Partner Visa for De Facto Couples

Applicants can be either a de facto partner or a married spouse of an Australian citizen or a permanent resident.

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Whichever relationship, you must prove that it is genuine and continuing with mutual commitment to a shared life as a couple to the exclusion of all others. In doing so, cohabitation is almost mandatory, and if you are physically living apart, you must demonstrate that the separation is merely temporary. The relevant factors include:

  • Social aspects, in how the couple appears to their friends, family and the world at large;
  • Financial aspects, in which the finances are maintained jointly;
  • Household aspects, which often include reasonable division of domestic chores; and
  • Mutual commitment to maintaining a joint life with one another.


If either party to the relationship has previously been married or in a de facto relationship, they should prove that the previous relationship has ended. This may be proven via a divorce certificate, in the case of a marriage, or a sworn statement, in the case of a de facto relationship.


Migration Regulation for Partner

1. For subsection 5CB(3) of the Act, this regulation sets out arrangements for the purpose of determining whether 1 or more of the conditions in paragraphs 5CB(2)(a), (b), (c) and (d) of the Act exist.

  • Note 1: See regulation 2.03A for the prescribed criteria applicable to de facto partners.
  • Note 2: The effect of subsection 5CB(1) of the Act is that a person is the de facto partner of another person (whether of the same sex or a different sex) if the person is in a de facto relationship with the other person.

Subsection 5CB(2) sets out conditions about whether a de facto relationship exists, and subsection 5CB(3) permits the regulations to make arrangements in relation to the determination of whether 1 or more of those conditions exist.

2. If the Minister is considering an application for:

(a) a Partner (Migrant) (Class BC) visa; or
(b) a Partner (Provisional) (Class UF) visa; or
(c) a Partner (Residence) (Class BS) visa; or
(d) a Partner (Temporary) (Class UK) visa;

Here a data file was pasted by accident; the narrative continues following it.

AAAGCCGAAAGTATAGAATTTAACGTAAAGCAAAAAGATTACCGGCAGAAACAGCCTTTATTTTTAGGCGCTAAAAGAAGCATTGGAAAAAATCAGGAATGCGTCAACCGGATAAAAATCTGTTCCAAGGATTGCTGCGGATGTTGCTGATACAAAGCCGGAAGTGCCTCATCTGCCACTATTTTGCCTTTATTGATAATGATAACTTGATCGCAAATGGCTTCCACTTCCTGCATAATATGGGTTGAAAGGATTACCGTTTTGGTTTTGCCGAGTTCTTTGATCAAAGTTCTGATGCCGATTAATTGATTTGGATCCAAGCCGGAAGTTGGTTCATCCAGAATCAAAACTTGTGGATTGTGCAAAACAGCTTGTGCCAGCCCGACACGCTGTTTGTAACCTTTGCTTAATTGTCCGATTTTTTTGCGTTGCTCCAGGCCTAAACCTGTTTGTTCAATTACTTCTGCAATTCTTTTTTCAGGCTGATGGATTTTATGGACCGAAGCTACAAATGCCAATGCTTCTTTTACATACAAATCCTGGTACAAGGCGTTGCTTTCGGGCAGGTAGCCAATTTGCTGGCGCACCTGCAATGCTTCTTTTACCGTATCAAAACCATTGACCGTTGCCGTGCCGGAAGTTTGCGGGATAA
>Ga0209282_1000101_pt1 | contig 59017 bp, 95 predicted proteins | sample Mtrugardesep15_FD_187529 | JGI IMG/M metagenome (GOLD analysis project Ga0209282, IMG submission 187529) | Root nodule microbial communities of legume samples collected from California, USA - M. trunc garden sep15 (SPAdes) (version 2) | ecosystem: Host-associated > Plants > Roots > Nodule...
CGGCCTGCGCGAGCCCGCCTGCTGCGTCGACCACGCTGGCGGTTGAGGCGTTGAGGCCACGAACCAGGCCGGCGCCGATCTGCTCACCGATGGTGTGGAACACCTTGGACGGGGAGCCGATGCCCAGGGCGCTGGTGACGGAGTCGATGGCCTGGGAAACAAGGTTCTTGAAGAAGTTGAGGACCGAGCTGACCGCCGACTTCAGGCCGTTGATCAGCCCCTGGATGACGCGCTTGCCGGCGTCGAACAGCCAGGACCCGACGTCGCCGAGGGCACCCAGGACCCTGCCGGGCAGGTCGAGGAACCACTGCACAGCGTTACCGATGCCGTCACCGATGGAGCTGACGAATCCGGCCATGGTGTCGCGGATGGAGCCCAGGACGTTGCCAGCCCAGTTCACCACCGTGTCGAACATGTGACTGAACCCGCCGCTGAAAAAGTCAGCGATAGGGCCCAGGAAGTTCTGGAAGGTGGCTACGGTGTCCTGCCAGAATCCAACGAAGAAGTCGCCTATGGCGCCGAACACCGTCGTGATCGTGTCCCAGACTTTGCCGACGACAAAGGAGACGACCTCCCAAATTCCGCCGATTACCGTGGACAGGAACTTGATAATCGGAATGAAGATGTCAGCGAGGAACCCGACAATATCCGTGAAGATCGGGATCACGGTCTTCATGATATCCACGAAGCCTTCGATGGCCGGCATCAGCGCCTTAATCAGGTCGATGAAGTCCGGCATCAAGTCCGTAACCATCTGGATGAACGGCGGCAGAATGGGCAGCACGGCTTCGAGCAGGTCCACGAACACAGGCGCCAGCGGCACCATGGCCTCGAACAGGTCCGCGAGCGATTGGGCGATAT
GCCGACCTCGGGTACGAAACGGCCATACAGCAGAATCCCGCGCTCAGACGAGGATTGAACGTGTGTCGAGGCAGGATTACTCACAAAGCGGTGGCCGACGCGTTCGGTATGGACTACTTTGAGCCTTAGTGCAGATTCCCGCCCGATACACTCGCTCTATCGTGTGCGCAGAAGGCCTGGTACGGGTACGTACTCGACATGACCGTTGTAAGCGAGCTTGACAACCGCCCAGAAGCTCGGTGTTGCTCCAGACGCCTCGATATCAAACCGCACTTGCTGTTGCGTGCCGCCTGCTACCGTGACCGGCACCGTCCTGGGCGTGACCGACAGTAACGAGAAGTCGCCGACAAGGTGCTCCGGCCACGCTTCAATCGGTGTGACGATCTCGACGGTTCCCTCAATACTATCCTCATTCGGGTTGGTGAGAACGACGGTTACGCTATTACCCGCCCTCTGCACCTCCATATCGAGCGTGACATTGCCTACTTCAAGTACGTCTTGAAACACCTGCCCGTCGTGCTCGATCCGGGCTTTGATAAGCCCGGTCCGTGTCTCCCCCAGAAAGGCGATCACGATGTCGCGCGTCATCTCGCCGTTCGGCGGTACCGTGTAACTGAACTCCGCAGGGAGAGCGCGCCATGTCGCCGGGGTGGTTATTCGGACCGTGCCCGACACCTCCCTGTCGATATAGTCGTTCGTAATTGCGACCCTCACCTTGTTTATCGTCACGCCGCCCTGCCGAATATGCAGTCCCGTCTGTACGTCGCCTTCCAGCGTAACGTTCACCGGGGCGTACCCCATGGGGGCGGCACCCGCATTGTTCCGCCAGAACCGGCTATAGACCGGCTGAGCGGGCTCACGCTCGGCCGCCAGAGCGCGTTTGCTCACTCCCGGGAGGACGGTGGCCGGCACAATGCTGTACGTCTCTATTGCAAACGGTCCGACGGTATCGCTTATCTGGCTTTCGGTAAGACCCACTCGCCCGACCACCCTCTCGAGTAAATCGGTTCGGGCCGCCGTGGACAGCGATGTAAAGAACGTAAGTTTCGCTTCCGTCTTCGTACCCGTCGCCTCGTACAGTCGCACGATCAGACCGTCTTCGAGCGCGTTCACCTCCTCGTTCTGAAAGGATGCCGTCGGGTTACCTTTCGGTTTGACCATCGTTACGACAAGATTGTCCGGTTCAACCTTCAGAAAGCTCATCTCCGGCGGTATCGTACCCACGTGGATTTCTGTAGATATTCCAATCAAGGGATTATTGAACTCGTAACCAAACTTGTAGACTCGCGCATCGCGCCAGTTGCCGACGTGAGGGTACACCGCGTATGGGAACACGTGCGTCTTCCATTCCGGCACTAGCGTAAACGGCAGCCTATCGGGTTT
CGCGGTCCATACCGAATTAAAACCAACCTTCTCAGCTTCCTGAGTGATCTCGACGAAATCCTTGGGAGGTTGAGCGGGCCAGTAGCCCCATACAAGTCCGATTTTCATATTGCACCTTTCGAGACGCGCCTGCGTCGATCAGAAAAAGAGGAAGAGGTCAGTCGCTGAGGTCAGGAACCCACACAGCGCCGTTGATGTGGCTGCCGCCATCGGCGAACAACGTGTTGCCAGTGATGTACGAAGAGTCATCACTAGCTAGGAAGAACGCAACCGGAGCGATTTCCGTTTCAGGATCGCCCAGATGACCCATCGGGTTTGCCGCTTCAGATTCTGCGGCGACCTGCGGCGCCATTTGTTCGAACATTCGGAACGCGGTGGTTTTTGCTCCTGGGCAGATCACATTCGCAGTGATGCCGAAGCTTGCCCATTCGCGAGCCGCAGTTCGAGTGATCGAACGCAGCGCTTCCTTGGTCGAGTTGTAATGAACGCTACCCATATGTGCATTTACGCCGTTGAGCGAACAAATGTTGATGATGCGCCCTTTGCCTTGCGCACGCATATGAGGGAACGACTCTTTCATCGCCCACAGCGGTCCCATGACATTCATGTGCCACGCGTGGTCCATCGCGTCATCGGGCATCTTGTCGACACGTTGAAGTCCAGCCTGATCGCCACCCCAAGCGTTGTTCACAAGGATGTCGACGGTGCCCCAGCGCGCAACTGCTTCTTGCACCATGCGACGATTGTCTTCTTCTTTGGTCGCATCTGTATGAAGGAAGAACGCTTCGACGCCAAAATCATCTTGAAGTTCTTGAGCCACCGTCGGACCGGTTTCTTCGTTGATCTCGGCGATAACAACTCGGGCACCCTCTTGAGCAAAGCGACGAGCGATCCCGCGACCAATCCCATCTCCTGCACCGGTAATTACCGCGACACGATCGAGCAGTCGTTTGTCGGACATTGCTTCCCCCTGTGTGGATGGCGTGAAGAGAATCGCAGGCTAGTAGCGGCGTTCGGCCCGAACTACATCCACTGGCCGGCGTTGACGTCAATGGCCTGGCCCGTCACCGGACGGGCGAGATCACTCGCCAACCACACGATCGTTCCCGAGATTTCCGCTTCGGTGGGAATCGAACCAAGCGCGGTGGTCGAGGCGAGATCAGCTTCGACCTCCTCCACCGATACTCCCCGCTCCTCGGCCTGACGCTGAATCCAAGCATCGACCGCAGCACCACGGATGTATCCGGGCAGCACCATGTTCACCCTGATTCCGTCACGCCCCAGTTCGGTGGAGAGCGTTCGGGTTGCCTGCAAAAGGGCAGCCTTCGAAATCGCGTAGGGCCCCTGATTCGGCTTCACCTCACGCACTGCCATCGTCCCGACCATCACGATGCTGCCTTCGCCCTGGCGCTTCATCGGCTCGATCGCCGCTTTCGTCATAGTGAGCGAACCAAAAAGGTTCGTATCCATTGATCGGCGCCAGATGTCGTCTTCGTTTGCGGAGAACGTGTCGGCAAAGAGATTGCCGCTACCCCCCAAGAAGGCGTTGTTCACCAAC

The Minister must consider all of the circumstances of the relationship, including the matters set out in subregulation (3).

3. The matters for subregulation (2) are:

(a)  the financial aspects of the relationship, including:

(i)  any joint ownership of real estate or other major assets; and

(ii)  any joint liabilities; and

(iii)  the extent of any pooling of financial resources, especially in relation to major financial commitments; and

(iv)  whether one person in the relationship owes any legal obligation in respect of the other; and

(v)  the basis of any sharing of day-to-day household expenses; and


(b)  the nature of the household, including:

(i)  any joint responsibility for the care and support of children; and

(ii)  the living arrangements of the persons; and

(iii)  any sharing of the responsibility for housework; and


(c)  the social aspects of the relationship, including:

(i)  whether the persons represent themselves to other people as being married to each other; and

(ii)  the opinion of the persons’ friends and acquaintances about the nature of the relationship; and

(iii)  any basis on which the persons plan and undertake joint social activities; and


(d)  the nature of the persons’ commitment to each other, including:

(i)  the duration of the relationship; and

(ii)  the length of time during which the persons have lived together; and

(iii)  the degree of companionship and emotional support that the persons draw from each other; and

(iv)  whether the persons see the relationship as a long-term one.


4. If the Minister is considering an application for a visa of a class other than a class mentioned in subregulation (2), the Minister may consider any of the circumstances mentioned in subregulation (3).


De facto Partner Visa
Australian Partner Visa



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